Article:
Amongst her many achievements, Barbara founded the Oliver Zangwill Centre for brain injury rehabilitation and also authored over 200 papers and 30 books on the subject. She has a wealth of experience regarding memory issues, which is one of the top post-arrest issues that survivors report.
Barbara talks about what memory is, how a cardiac arrest survivors memory can be affected by their downtime, how the brain works and some of the strategies that can be used to alleviate memory problems
In season two’s opener (episode 31), Paul talks with Professor Jerry Nolan, who is a consultant in anaesthesia and intensive care medicine at the Royal United Hospital, Bath and Honorary Professor of Resuscitation Medicine at the University of Bristol.
He is also the current Chair of the European Resuscitation Council and in 2016 the American Heart Association awarded him the honorary title of “A Giant of Resuscitation”.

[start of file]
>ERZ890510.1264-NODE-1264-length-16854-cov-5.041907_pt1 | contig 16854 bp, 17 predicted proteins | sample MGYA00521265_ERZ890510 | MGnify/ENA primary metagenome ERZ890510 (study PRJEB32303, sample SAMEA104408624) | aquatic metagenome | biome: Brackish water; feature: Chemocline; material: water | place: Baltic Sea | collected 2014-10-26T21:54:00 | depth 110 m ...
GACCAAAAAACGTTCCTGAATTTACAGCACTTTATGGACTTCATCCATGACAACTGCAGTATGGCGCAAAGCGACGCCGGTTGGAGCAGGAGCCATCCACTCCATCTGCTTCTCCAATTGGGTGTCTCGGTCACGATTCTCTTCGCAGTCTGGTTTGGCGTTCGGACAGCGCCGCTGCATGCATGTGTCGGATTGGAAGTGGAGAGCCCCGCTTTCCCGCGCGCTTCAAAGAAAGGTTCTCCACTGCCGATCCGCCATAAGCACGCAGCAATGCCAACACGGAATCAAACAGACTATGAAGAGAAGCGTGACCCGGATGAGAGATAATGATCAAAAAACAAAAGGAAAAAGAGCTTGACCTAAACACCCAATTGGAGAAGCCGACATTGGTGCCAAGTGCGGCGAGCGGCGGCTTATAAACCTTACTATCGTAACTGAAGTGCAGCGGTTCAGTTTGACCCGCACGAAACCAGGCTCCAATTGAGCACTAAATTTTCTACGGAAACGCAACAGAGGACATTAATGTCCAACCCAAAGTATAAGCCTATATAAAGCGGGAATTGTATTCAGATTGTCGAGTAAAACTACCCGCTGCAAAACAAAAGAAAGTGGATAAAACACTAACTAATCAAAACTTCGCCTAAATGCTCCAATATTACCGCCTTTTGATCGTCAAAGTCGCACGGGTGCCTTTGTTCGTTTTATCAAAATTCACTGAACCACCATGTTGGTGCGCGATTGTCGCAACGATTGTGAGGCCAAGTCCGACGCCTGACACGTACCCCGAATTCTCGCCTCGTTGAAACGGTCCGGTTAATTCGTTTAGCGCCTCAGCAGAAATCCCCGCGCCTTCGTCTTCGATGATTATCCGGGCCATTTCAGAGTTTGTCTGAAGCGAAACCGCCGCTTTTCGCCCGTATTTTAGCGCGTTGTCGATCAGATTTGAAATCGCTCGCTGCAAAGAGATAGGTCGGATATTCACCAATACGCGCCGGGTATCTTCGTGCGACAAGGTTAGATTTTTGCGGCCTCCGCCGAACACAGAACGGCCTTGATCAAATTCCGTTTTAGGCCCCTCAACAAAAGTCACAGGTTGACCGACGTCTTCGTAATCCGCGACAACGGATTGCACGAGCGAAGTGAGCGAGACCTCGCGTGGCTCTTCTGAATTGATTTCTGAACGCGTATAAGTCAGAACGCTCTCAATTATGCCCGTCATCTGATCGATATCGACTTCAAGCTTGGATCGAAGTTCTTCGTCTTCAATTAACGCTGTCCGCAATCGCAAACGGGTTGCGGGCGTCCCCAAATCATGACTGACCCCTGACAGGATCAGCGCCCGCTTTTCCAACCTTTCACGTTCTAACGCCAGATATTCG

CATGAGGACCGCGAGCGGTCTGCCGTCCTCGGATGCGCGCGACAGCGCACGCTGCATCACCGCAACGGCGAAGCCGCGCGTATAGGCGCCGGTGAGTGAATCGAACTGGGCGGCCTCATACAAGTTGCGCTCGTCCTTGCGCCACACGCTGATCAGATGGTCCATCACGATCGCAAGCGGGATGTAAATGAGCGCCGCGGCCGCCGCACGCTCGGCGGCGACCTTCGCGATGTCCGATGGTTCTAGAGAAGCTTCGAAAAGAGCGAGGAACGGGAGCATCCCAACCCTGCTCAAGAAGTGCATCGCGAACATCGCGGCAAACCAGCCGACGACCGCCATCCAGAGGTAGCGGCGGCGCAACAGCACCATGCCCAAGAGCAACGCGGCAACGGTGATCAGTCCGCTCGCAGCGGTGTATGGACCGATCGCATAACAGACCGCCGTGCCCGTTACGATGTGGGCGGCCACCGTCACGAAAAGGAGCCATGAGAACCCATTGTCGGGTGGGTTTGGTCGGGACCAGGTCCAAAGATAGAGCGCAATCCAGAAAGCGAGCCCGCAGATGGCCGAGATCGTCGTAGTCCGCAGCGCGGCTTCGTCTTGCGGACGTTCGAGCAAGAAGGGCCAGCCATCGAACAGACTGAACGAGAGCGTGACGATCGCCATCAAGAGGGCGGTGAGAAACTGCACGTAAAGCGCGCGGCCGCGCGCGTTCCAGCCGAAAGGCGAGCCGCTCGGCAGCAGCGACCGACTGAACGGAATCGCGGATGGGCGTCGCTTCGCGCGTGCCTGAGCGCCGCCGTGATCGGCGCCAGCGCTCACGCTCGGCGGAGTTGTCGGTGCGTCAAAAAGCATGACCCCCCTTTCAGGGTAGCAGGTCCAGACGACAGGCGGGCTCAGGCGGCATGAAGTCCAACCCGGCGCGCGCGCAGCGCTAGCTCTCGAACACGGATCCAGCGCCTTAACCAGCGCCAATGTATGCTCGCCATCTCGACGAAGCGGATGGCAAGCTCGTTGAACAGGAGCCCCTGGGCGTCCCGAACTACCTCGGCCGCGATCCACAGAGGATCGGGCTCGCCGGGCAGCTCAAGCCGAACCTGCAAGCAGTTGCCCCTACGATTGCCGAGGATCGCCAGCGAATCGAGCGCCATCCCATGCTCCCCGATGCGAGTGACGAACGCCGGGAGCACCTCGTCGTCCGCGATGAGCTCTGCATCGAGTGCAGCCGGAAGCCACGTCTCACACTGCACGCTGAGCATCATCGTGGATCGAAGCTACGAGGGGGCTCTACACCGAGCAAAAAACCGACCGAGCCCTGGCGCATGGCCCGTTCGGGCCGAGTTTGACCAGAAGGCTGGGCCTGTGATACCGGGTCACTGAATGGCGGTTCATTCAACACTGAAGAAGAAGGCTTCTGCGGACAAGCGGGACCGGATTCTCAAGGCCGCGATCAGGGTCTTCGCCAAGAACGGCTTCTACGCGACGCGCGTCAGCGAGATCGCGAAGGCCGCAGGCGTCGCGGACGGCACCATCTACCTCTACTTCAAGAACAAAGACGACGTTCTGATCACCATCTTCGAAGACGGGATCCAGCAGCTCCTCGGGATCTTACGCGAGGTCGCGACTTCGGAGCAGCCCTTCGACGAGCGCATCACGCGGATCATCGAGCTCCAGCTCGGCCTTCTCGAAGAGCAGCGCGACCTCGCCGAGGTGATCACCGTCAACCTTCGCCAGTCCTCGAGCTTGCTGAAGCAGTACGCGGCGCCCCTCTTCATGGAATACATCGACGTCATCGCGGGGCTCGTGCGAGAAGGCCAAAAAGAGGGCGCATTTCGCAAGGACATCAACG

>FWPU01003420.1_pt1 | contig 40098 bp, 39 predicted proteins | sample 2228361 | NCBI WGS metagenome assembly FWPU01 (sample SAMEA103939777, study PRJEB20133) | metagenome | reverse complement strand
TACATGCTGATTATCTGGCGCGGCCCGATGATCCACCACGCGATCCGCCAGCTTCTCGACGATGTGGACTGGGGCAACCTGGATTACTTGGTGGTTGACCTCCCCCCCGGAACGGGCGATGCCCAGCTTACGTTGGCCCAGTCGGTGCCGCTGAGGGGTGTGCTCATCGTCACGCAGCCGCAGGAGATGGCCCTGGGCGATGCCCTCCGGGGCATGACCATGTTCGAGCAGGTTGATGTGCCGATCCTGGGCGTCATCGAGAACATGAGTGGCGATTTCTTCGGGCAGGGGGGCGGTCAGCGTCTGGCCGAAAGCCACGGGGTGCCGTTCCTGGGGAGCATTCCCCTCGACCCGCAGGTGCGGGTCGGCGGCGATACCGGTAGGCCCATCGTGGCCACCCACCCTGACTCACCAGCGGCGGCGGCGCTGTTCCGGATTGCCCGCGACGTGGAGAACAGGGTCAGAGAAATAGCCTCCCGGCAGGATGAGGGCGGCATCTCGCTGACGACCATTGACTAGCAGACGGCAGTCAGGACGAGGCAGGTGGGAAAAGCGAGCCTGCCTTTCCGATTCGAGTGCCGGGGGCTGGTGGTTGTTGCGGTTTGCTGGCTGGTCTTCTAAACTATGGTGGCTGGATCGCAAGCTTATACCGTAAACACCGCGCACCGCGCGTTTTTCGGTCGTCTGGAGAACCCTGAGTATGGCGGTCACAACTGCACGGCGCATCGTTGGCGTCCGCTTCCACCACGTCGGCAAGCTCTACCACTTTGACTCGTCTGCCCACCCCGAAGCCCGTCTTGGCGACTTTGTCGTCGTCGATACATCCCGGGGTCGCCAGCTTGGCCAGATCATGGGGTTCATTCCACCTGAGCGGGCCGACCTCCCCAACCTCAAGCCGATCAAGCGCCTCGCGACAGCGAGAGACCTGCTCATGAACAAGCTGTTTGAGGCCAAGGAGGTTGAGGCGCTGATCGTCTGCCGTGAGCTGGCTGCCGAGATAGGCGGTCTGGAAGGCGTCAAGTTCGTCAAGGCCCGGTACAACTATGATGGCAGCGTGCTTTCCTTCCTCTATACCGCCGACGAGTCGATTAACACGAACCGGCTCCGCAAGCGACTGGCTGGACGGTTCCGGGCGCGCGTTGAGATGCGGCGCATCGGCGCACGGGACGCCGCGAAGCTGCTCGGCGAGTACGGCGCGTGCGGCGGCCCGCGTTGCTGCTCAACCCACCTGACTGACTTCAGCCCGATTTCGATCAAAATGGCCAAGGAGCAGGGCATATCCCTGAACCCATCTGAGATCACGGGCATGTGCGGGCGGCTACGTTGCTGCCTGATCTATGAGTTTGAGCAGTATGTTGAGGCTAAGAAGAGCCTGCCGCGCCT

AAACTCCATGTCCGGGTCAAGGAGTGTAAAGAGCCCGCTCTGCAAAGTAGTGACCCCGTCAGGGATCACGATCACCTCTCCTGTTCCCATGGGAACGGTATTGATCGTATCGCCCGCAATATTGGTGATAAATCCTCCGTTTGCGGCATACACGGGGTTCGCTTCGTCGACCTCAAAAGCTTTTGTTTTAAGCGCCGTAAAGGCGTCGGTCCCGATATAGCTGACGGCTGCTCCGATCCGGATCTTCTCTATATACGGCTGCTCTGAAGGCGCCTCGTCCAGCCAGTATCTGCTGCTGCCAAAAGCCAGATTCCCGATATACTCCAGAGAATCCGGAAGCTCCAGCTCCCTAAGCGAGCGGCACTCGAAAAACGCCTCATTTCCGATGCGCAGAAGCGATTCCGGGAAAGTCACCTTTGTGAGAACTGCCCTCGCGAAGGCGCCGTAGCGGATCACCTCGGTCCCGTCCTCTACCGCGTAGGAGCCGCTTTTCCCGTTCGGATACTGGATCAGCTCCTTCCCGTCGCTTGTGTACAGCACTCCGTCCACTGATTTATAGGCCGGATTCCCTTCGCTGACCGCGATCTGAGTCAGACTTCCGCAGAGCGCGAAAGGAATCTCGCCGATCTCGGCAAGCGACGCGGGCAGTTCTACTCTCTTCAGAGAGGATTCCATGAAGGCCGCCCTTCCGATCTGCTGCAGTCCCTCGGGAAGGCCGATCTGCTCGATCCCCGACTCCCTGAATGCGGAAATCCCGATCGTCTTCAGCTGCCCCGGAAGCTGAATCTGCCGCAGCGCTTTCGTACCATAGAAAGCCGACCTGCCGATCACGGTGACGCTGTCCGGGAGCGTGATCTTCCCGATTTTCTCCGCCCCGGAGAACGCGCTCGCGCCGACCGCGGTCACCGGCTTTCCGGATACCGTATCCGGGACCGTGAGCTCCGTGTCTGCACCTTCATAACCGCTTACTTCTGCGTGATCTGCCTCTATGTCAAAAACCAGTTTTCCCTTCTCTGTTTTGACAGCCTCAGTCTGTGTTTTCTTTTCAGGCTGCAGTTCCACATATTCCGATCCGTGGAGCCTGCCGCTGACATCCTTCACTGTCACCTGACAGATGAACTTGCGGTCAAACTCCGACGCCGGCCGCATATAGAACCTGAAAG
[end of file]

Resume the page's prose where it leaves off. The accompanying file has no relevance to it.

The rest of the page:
The conversation covers a wide range of topics from the current state of resuscitation in UK and Europe, including statistics, why in hospital and out of hospital cardiac arrests are categorised separately, “routine” operations post-arrest, the Chain of Survival, the new ERC guidelines, the importance of public involvement, cardiac arrest outcome measures, the problem with the CPC “Good” label, improving rehabilitation, PTSD in those involved in resuscitation, GoodSam and other new technologies.
Douglas is now aged 88 and started his journey into medicine in 1935 when as a 4-year-old he visited his doctor and saw something that intrigued him. From that point, he takes us through many humorous anecdotes of his life in resuscitation.
This includes being at the inception of many important innovations for cardiac arrest survivors and many others who’ve ever called for emergency medical help.
He talks about his research into beta-blockers, the formation of Europes first paramedic unit, the deployment of AED’s into public locations and ultimately into the hands of laypersons with the formation of CFR’s.
A fascinating journey through Professor Chamberlain’s life as a doctor in cardiology and more importantly for survivors, resuscitation.